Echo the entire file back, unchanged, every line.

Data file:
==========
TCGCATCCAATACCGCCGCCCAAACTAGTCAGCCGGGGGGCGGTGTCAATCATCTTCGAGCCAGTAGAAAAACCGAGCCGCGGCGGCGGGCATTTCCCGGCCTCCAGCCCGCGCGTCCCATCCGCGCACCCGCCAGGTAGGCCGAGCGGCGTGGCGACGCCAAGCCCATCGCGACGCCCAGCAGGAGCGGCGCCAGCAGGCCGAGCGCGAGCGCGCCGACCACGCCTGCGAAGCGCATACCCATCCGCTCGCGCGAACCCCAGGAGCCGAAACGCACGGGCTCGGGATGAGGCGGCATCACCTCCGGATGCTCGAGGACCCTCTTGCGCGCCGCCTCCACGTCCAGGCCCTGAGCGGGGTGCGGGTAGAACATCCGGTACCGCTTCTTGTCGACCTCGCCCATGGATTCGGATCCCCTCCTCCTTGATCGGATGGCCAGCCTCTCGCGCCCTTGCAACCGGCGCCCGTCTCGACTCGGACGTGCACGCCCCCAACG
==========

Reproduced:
TCGCATCCAATACCGCCGCCCAAACTAGTCAGCCGGGGGGCGGTGTCAATCATCTTCGAGCCAGTAGAAAAACCGAGCCGCGGCGGCGGGCATTTCCCGGCCTCCAGCCCGCGCGTCCCATCCGCGCACCCGCCAGGTAGGCCGAGCGGCGTGGCGACGCCAAGCCCATCGCGACGCCCAGCAGGAGCGGCGCCAGCAGGCCGAGCGCGAGCGCGCCGACCACGCCTGCGAAGCGCATACCCATCCGCTCGCGCGAACCCCAGGAGCCGAAACGCACGGGCTCGGGATGAGGCGGCATCACCTCCGGATGCTCGAGGACCCTCTTGCGCGCCGCCTCCACGTCCAGGCCCTGAGCGGGGTGCGGGTAGAACATCCGGTACCGCTTCTTGTCGACCTCGCCCATGGATTCGGATCCCCTCCTCCTTGATCGGATGGCCAGCCTCTCGCGCCCTTGCAACCGGCGCCCGTCTCGACTCGGACGTGCACGCCCCCAACG